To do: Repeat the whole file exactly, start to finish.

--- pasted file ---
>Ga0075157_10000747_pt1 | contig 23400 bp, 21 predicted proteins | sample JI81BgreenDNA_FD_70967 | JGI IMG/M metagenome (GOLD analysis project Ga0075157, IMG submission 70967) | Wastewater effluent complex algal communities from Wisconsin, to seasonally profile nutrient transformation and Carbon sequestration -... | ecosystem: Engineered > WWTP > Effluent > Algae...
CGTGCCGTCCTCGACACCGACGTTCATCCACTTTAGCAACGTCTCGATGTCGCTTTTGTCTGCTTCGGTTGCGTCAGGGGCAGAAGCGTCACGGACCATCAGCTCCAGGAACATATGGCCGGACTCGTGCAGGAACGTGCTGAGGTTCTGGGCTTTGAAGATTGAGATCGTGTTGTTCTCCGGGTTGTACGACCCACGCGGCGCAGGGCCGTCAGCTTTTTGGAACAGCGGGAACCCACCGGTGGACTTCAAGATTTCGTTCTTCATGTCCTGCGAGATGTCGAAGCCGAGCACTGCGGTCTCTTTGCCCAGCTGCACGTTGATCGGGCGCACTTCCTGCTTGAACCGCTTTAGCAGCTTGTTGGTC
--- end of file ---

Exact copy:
>Ga0075157_10000747_pt1 | contig 23400 bp, 21 predicted proteins | sample JI81BgreenDNA_FD_70967 | JGI IMG/M metagenome (GOLD analysis project Ga0075157, IMG submission 70967) | Wastewater effluent complex algal communities from Wisconsin, to seasonally profile nutrient transformation and Carbon sequestration -... | ecosystem: Engineered > WWTP > Effluent > Algae...
CGTGCCGTCCTCGACACCGACGTTCATCCACTTTAGCAACGTCTCGATGTCGCTTTTGTCTGCTTCGGTTGCGTCAGGGGCAGAAGCGTCACGGACCATCAGCTCCAGGAACATATGGCCGGACTCGTGCAGGAACGTGCTGAGGTTCTGGGCTTTGAAGATTGAGATCGTGTTGTTCTCCGGGTTGTACGACCCACGCGGCGCAGGGCCGTCAGCTTTTTGGAACAGCGGGAACCCACCGGTGGACTTCAAGATTTCGTTCTTCATGTCCTGCGAGATGTCGAAGCCGAGCACTGCGGTCTCTTTGCCCAGCTGCACGTTGATCGGGCGCACTTCCTGCTTGAACCGCTTTAGCAGCTTGTTGGTC